Aaron Cynic writes at Diatribe Media:
While Chicago’s Mayor and other administration officials seem to believe the closing of more than 54 public schools in Chicago is a done deal, resistance to the closures is about to peak just before the school board votes on the closures. This weekend, thousands plan to march to say no to the closures for three days beginning Saturday.
Resistance to the closures however, began months ago, with several protests and hundreds of hearings where parents, students, teachers and their supporters aired their grievances and demanded their schools stay open. Mayor Rahm Emanuel touts the closures will help close the $1 billion deficit. Officials within CPS said they could save as much as $560 million by shutting the doors to neighborhood schools, shuffling students to other supposedly better performing locations. However, WBEZ reported the calculation was off by $122 million. CPS admitted its mistake in arithmetic, calling it an “honest mistake.”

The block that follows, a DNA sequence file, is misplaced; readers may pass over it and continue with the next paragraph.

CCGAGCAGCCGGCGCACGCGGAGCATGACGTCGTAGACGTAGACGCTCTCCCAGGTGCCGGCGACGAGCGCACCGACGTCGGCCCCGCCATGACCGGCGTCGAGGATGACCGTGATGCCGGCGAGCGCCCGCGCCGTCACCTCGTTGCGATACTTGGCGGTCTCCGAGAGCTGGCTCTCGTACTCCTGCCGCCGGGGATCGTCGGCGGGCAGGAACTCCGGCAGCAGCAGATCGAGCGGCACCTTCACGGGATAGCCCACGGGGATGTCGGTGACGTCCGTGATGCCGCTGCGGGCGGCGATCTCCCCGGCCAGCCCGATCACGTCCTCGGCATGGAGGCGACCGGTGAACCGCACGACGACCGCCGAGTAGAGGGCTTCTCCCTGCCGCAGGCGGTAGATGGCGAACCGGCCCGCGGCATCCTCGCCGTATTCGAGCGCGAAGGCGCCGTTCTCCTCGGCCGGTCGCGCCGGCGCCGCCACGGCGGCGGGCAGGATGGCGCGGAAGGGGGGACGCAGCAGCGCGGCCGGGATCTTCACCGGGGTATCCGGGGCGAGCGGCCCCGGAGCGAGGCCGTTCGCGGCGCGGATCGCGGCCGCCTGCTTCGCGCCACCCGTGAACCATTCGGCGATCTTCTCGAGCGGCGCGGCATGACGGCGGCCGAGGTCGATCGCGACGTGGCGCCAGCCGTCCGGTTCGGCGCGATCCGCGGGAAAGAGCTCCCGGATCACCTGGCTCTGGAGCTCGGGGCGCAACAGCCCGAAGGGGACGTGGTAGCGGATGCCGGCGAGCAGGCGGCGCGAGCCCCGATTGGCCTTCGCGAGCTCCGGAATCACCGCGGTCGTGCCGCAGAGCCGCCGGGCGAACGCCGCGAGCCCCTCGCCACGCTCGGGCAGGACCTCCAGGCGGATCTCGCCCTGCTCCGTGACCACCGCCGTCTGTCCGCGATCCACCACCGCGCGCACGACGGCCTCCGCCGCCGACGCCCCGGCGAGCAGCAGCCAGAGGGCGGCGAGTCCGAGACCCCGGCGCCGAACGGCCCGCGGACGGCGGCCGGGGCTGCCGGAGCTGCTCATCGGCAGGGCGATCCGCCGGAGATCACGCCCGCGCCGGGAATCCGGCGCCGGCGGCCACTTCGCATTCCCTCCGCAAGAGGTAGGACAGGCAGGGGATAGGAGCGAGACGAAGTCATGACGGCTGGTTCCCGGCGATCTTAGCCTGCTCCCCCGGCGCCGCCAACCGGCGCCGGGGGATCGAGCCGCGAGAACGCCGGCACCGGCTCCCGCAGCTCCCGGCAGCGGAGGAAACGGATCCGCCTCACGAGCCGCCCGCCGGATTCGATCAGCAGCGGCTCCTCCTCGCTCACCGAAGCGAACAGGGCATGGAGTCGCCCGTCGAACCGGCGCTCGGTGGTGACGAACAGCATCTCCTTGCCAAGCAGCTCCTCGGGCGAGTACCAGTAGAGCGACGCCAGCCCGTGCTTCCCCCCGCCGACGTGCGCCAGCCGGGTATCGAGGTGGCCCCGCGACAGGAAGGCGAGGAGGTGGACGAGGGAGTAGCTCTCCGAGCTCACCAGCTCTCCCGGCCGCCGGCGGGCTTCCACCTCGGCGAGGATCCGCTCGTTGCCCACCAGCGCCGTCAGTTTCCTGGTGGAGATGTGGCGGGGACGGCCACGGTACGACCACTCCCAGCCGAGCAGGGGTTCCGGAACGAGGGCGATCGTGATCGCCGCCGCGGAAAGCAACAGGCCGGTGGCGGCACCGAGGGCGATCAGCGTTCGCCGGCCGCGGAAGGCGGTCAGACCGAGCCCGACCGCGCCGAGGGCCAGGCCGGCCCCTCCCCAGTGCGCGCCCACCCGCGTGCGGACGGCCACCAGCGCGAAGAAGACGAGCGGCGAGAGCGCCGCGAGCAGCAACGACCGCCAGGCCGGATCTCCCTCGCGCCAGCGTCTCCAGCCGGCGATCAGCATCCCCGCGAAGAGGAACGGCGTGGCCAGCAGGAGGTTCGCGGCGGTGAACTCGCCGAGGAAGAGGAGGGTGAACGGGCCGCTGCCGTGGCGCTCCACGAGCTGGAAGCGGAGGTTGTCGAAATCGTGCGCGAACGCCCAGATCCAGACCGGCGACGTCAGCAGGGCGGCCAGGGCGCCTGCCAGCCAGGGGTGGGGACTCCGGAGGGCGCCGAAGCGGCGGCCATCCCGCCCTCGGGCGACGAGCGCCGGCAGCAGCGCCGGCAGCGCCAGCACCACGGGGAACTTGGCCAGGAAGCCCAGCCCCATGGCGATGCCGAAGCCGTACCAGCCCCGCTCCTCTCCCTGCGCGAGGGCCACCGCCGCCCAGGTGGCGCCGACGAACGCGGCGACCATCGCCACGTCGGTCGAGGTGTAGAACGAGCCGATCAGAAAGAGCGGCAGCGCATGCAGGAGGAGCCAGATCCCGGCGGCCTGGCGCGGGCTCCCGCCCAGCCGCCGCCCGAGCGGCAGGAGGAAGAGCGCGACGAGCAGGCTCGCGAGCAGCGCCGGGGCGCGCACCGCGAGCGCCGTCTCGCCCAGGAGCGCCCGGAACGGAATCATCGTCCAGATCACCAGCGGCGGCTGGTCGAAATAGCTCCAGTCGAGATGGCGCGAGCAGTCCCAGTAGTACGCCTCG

Mistakes in math however, are only the tip of the iceberg. The savings estimates in some cases came from estimating costs to repair and upgrade buildings slated for closure. Alderman Patrick O’Connor said in a meeting on the proposed closure of Trumbull Elementary
“The amount that is indicated is significantly higher than we would actually spend if in fact you were going to keep that school open and invest. Clearly, if you wanted to make it top of the line, $16 million would be a nice investment. But if you just wish to maintain the school and keep it open, you’re more in the area of $4 or $5 (million).”
In addition, the Chicago Tribune reports renovations to “welcoming schools,” which students from shuttered locations would be sent to, could cost millions. Records obtained by the Trib show CPS plans to spend tens of millions of dollars this summer to upgrade those schools. In one case, CPS decided to merge Lawrence and Burnham schools on Chicago’s south side. To fully modernize and take on the new students, Lawrence will need $14 million, $6 million more than it would take Burnham to upgrade. Peabody Elementary in Wicker Park, also on the chopping block, would cost $10.9 million to keep open. Instead, CPS will spend $12.2 million to overhaul nearby Otis Elementary to take on Peabody students. Even more outrageous – Peabody just spent nearly $40,000 installing new motion detector lights in March, even though it’s been slated for closure.
Read the full post at Diatribe Media.